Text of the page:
It makes me wonder. The Bible compares the Spirit of God to the wind (see John 3, for example). In fact, in both Hebrew and Greek, the word for "spirit" and "wind" and "breath" are identical. (We do a similar thing with "respiration" and "inspiration" -- same root, both from the term for breath and spirit.) So if the wind is the Spirit, the bush is the world -- like in 1 John 2:15-17 -- and the little piece of paper is me.
Frequently I think God wants to move me from here to there, to catch me up in the wind and fly my life like a kite. The Spirit blowing around me moves me, swings me up and down, around and around, and I can almost let go -- but there are strings that tie my heart to the things of this world and keep me from flying.
John says there are three elements to this: the desire of the flesh, the desire of the eyes, and the pride in riches.
The desire of the flesh is any self-centered impulse that keeps me rooted to myself and my desire rather than focused on Jesus and willing to fly free on the wind of his Spirit. Lately the desire of my flesh has revolved around a new shotgun. There's a place and a time when buying a shotgun could be fine, even God-pleasing, I think. But my tendency to obsess about the shotgun I have not bought, to miss God-given opportunities around me because I'm thinking modified choke or full choke, 12-or-20-gauge, synthetic or wood stock, pump or over/under, etc., etc., etc. -- this is the desire of the flesh that pushes love for God out of my life. So often we think of sexual matters when we hear a phrase like "desires of the flesh" -- and that may be accurate at times. But the desires of the flesh go far beyond sexual cravings into all kinds of self-absorbed desires.
The desire of the eyes is more momentary but equally dangerous. If you saw the movie "Up" you know what "Squirrel!" means -- it means the distracting visual that takes your focus off what it's supposed to be. It's the shiny thing, the image in the catalog or the magazine or the computer screen that, when you see it, has the power to create desire in your heart. It might be a shotgun, a beautiful house, a purse, or a less-than-fully-clothed woman. What it is isn't the point. The point is that the desire of the eyes is a quick way to get our focus off the things of God and onto our desire for self-indulgence. We are vulnerable to visual stimulation -- or else why has advertising become a multi-billion dollar color photo industry?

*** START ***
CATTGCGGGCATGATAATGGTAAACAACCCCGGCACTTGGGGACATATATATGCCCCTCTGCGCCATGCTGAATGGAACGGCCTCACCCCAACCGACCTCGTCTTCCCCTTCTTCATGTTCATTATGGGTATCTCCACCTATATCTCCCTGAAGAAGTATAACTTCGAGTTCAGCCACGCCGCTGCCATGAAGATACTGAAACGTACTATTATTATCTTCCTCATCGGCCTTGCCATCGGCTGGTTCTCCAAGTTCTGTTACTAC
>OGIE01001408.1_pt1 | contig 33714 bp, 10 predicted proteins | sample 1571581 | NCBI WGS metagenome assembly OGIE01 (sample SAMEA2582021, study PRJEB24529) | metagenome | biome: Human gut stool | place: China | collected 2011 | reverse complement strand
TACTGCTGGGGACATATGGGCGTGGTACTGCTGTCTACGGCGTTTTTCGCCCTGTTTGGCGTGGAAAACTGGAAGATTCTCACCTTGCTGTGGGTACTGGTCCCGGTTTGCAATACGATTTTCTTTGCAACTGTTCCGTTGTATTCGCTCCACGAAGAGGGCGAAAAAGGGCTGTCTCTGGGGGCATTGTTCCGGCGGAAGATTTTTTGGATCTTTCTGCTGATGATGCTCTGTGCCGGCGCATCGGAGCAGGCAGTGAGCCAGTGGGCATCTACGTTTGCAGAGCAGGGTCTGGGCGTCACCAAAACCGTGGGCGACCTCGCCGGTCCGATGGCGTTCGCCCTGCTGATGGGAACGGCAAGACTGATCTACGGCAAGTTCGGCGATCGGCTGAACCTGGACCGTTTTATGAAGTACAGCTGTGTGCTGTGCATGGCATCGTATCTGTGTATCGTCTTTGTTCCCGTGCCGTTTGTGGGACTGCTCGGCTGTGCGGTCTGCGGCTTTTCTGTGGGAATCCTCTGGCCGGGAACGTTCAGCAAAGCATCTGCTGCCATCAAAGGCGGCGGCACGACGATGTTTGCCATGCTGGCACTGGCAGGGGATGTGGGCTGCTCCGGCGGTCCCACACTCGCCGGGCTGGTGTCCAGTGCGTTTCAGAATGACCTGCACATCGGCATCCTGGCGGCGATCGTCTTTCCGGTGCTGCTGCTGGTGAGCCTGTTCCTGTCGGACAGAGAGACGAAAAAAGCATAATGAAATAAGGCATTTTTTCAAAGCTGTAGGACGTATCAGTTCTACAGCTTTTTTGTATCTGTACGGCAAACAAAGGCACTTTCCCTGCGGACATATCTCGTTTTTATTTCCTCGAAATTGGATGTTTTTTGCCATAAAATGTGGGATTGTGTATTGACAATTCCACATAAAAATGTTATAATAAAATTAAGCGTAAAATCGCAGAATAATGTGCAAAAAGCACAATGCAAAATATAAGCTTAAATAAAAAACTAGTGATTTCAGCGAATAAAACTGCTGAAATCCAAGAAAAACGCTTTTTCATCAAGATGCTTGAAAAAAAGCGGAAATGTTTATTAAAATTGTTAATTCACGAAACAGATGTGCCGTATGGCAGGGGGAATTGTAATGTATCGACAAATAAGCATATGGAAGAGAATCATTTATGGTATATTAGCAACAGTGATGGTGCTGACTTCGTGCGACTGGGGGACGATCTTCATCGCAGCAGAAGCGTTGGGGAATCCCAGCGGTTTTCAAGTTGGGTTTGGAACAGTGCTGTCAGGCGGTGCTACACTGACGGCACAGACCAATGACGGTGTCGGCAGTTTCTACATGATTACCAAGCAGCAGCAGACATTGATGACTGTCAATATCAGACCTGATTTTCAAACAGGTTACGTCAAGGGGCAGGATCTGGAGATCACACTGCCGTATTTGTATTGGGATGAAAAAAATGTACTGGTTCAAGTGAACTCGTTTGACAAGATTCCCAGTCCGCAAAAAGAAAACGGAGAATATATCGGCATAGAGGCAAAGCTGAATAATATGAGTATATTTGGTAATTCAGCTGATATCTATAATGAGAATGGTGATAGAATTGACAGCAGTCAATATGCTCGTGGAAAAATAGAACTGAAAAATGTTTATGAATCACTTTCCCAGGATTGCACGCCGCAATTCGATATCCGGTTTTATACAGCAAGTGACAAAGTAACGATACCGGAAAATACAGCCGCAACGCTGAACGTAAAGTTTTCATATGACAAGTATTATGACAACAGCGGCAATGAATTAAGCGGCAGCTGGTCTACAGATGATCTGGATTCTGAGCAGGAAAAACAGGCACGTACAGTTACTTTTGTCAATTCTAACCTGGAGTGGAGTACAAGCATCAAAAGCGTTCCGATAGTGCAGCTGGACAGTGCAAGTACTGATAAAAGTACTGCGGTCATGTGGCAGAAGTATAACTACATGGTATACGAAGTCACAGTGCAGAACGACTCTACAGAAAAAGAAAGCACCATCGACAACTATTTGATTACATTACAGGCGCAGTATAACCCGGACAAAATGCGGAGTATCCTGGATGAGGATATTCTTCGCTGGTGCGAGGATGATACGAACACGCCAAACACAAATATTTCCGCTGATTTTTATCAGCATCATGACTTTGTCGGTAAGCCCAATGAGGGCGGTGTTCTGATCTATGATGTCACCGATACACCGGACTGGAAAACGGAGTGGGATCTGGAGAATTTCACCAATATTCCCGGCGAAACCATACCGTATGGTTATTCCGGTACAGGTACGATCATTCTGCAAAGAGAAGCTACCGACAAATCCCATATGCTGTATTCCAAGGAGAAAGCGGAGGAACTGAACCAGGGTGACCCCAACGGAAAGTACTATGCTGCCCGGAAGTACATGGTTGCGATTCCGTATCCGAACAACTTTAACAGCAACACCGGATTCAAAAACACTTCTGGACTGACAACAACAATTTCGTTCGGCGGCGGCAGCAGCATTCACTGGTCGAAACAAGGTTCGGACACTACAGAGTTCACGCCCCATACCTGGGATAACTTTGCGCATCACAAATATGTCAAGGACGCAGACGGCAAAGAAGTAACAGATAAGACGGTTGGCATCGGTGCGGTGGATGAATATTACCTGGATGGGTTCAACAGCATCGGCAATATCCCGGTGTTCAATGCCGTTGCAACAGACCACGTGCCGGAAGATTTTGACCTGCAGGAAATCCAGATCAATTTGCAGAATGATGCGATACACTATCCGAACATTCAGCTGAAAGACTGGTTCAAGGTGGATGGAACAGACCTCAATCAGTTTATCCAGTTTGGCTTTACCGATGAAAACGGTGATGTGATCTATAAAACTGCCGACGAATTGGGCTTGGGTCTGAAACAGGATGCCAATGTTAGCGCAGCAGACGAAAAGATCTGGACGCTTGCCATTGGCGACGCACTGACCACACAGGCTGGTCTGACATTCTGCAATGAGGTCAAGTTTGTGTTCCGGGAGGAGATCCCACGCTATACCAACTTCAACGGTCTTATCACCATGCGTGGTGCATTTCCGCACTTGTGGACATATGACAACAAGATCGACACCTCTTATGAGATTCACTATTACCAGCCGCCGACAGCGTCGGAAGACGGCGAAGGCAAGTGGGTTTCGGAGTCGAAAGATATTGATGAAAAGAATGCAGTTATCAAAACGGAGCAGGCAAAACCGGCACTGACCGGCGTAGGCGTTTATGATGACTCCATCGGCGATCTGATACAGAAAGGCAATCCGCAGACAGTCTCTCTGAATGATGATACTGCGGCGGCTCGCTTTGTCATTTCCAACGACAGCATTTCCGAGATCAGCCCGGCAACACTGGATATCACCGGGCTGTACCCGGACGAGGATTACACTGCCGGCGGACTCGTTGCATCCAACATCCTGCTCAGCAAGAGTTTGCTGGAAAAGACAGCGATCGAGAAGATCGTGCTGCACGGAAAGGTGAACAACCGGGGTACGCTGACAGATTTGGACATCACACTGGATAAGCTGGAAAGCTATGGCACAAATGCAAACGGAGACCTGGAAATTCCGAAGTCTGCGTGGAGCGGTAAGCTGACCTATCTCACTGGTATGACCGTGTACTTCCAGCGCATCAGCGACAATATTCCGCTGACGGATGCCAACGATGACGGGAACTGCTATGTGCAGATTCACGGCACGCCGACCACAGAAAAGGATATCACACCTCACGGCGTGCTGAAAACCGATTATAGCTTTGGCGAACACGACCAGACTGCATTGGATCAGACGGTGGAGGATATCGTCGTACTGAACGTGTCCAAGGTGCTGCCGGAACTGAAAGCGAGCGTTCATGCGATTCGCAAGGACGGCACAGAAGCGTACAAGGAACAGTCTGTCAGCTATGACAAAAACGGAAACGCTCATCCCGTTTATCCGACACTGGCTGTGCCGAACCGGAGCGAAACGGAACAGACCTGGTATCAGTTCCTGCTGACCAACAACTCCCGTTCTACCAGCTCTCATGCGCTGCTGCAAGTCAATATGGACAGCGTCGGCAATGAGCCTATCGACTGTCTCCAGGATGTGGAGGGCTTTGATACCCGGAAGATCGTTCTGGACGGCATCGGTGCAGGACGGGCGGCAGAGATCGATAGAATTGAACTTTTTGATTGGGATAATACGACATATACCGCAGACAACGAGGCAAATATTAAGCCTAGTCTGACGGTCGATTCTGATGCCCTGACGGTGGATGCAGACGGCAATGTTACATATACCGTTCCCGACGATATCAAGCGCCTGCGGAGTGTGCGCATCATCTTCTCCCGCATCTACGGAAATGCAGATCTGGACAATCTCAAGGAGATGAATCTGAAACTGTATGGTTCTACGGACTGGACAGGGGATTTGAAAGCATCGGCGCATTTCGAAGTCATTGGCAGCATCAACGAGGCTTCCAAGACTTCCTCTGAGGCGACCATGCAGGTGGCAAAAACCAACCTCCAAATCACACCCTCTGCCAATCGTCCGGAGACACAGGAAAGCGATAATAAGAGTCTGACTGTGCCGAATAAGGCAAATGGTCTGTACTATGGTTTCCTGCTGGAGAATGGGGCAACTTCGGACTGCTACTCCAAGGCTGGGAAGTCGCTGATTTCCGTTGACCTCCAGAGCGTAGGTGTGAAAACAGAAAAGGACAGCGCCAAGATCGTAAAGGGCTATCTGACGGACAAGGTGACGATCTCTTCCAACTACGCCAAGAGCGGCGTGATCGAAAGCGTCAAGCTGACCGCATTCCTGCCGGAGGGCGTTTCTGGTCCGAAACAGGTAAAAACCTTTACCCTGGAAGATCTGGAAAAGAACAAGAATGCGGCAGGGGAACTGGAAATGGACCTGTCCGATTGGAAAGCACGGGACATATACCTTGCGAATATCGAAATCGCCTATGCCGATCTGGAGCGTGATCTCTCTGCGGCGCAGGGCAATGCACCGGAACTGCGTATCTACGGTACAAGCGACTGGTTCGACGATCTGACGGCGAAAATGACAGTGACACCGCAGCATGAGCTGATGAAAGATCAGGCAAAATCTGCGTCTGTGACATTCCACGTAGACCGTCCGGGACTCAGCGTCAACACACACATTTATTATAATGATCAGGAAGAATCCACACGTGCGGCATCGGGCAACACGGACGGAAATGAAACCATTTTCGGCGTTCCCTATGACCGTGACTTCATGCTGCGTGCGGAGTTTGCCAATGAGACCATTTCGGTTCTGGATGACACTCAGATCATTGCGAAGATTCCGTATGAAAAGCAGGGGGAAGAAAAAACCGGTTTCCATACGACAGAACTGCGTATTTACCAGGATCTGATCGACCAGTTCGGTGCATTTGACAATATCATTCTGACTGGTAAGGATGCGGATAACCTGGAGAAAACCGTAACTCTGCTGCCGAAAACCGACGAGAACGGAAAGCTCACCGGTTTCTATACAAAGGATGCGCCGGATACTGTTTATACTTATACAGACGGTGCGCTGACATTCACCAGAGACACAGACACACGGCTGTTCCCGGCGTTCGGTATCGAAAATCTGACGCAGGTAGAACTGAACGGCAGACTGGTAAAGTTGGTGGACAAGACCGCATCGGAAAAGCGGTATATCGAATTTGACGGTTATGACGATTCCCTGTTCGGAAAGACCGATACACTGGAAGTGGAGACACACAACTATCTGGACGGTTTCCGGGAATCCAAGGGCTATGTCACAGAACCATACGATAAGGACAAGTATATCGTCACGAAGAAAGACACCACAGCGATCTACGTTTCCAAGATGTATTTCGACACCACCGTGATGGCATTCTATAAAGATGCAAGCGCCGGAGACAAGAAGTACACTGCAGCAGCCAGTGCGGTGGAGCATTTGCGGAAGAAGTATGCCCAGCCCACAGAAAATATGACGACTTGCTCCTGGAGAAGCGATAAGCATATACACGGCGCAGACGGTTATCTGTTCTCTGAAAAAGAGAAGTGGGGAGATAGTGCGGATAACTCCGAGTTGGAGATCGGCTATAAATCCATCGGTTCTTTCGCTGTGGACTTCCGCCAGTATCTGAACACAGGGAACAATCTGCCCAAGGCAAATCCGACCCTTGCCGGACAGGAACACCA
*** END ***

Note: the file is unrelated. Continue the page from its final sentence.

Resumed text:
"Pride in riches" is maybe a narrow translation. Other translations say "the pride of life" or "being too proud of what we have" or even "wanting to appear important." Looking at the Greek, the word for pride carries the sense of arrogance -- this isn't being proud of your children's achievements, this is knowing you're better than your neighbors. And literally in Greek, it's "pride of life." William Barclay translates the phrase, "life's empty pride." He says of this man, "His conversation is a continual boasting about things which he does not possess and all his life is spent in an attempt to impress everyone he meets with his own non-existent importance."
Barclay goes on: "The man who attaches himself to the world's aims and the world's ways is giving his life to things which literally have no future. All these things are passing away and none has any permanency. But the man who has taken God as the centre of his life has given himself to the things which last forever. The man of the world is doomed to disappointment; the man of God is certain of lasting joy."
Lord Jesus, cut the strings that tie me to this world -- not the world that you love, that you came to redeem, but the world that stands opposed to your lordship in my life. Curb and kill my desires for anything other than you. Blow me away on the wind of your Spirit so that my spirit might soar with you! Then reconnect my heart to this world as your' heart is attached to it. Let me be one who loves it with your love, who serves the world in your name. Change my heart to your image, Lord. Amen.